"Think Different": How Steve Jobs Brought Learning to a Whole New Level




Apple’s late co-founder was on a mission to change the world. The technologies that Jobs created such as the tablets and mobile devices have contributed to dynamic change in both our personal lives and across all industries.

Jobs’ series of innovations also transformed corporate and mobile learning. Not only was NeXT Computing (Jobs’ short-lived company which made computers for higher education and corporations) used by Tim Berners-Lee to create the World Wide Web as we know it, Apple’s various inventions over the past few years have taken corporate learning to a completely new level enabling the trading of intelligence via social.

"[Jobs'] greatest legacy will be his emphasis on design—making existing technology usable, and even desirable," said Russell Flett, Manager, Technology Curriculum Development at Cox Communications. "He had the exceptional vision to take complex technologies and make them simple for the user. By pursuing simplicity (sometimes ruthlessly), he removed the technological barriers for non-techie users and opened the doors to a radical platform expansion for the communication of ideas."

This impact is particularly observable in global organizations.

"Learning strengthens the talent bench and enables the organization to go to places it hasn’t been before," David Yudis, Vice President of DCP Global Learning and Executive Development for Walt Disney tells HRIQ. "Everyone matters and is a piece of the puzzle, or part of the engine—choose your analogy. A person has the potential to be the difference and make a difference. Your knowledge has the power to be the next billion dollar idea."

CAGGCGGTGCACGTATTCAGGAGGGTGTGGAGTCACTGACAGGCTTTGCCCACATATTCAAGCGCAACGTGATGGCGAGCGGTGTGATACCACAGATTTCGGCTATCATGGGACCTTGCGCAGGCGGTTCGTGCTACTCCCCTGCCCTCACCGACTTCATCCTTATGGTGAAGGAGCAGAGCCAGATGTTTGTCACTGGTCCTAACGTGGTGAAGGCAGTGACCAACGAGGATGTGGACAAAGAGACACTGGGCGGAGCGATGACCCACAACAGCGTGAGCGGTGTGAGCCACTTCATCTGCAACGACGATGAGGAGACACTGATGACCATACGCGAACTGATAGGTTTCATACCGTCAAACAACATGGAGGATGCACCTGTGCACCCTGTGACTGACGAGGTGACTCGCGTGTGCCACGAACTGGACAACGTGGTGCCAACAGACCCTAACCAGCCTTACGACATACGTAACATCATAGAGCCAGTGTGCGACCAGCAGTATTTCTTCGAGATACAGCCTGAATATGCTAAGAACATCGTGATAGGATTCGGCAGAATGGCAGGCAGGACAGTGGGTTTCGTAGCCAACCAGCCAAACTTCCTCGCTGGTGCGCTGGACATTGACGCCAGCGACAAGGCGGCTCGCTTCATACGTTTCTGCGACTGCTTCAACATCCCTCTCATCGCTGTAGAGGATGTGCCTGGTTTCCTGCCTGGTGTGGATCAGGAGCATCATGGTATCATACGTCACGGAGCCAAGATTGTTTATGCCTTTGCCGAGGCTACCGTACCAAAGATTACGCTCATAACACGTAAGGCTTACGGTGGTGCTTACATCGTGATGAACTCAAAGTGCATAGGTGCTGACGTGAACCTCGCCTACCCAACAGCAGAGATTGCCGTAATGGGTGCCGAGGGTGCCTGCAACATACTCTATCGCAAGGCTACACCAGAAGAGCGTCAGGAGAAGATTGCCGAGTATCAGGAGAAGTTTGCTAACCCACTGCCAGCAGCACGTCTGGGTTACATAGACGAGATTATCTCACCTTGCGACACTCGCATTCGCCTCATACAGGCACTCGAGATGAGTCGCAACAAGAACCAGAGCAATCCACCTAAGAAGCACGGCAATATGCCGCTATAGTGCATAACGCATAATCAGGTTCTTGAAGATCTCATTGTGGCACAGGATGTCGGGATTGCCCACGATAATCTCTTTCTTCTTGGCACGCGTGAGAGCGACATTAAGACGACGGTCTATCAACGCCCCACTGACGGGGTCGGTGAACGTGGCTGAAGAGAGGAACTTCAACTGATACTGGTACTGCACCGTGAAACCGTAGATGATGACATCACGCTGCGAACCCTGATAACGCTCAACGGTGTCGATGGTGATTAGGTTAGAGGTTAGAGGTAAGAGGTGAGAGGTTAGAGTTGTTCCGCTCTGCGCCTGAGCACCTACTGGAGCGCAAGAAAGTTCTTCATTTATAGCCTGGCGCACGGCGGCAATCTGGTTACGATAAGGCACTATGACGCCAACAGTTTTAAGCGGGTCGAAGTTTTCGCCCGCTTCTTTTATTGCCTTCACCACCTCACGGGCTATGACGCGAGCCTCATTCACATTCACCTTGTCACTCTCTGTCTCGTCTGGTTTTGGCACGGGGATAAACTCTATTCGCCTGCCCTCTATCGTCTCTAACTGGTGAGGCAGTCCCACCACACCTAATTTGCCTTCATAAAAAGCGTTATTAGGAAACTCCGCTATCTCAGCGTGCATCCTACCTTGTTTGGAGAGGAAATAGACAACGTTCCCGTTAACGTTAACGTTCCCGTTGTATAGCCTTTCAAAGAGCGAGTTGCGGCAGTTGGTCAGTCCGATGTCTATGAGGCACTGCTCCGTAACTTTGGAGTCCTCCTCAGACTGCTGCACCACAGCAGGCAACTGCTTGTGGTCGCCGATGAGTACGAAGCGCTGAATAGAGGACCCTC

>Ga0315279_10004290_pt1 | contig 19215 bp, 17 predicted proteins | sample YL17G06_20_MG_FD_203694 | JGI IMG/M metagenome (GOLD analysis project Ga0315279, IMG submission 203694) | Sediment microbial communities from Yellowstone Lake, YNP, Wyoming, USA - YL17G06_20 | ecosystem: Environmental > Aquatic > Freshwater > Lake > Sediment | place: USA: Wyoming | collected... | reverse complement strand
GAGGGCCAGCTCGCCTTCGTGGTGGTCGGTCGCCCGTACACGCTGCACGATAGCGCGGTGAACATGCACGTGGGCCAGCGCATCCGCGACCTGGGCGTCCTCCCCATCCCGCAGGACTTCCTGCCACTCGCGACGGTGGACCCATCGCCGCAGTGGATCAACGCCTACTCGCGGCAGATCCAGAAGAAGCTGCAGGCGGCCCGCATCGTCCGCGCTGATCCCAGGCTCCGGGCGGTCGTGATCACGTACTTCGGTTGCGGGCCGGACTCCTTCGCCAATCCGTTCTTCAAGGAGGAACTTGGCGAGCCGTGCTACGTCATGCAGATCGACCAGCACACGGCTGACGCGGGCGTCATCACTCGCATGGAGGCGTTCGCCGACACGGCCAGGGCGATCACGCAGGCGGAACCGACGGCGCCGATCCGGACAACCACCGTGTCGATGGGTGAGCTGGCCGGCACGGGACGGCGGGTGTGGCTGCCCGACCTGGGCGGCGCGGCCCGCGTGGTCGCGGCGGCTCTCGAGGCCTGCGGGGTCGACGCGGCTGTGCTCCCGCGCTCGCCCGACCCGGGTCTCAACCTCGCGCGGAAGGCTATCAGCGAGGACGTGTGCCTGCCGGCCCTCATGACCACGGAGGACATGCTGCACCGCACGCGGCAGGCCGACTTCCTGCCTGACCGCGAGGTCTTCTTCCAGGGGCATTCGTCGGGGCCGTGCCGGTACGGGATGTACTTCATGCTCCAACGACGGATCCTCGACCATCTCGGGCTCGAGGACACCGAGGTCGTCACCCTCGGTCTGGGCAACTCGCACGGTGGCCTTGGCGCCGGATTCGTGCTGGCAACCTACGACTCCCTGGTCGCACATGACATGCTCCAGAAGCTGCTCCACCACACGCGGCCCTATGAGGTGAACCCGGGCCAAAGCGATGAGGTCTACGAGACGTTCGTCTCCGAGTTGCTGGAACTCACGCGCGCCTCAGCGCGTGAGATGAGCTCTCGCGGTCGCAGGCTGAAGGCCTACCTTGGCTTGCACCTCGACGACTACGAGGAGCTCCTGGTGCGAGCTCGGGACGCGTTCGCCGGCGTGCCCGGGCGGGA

Yudis confirms that technologies available today, such as mobile apps, tablets, and other devices, are impacting corporate knowledge management immensely.

"It takes me back to the idea of ubiquity—technology [today] is allowing anybody at anytime to learn just about anything. This expands reach, frequency and consistency of communications across a global workforce. For the first time, maybe ever, global organizations…can touch everybody at once, all the time."

Today’s knowledge workers have redefined the meaning of "full-time job" and this is the kind of ubiquity that Yudis is referring to. Smart companies know that knowledge workers eat, sleep and breathe their work, which is why the most innovative companies are scoffing at the traditional 9 am to 5 pm structure, thanks in large part to Apple’s recent innovations that allow users this sense of constant connectedness to their colleagues. This very well allows a subject matter expert (SME) based in California to help her colleague in Dubai solve a problem and avert potential corporate disaster, despite a dramatic and otherwise insurmountable time difference.

"The iPod/iPhone products have not only enabled learning to become mobile and instantaneous but, through its platform and applications, revolutionized the concept of peer-to-peer and social learning, which increasingly play an important role in supporting personal knowledge management among today's knowledge workers," says HRIQ Advisory board member Professor Eric Y.H. Tsui of the Hong Kong Knowledge Management Society. "Apple products are disruptive agents that enact change in learning behavior, learning processes and authoring of learning content."
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"The future looks very bright for learning and training," says Yudis. "The sky’s the limit, if you will."

So what does the future hold for corporate learning? According to Flett, Jobs' contribution to technology "enabled revolutions, such as the Arab Spring, as well as an accelerated adoption of mobile learning. It will likely lead to the de-centralization of learning away from the LMS and towards a future, user-centered distribution model."

We owe this bright outlook in great part to the recently departed Jobs and the indelible mark his company and innovations have left on the workplace and society.

"The technology revolution that Steve Jobs led has made it possible for us to be smarter at work," says economist Dr. Laurie Bassi. "The boundaries between work and learning are disintegrating, with the two becoming more and more intertwined and seamless. The new technologies have made it possible to work and learn simultaneously, which is a great thing for people, employers, and society. "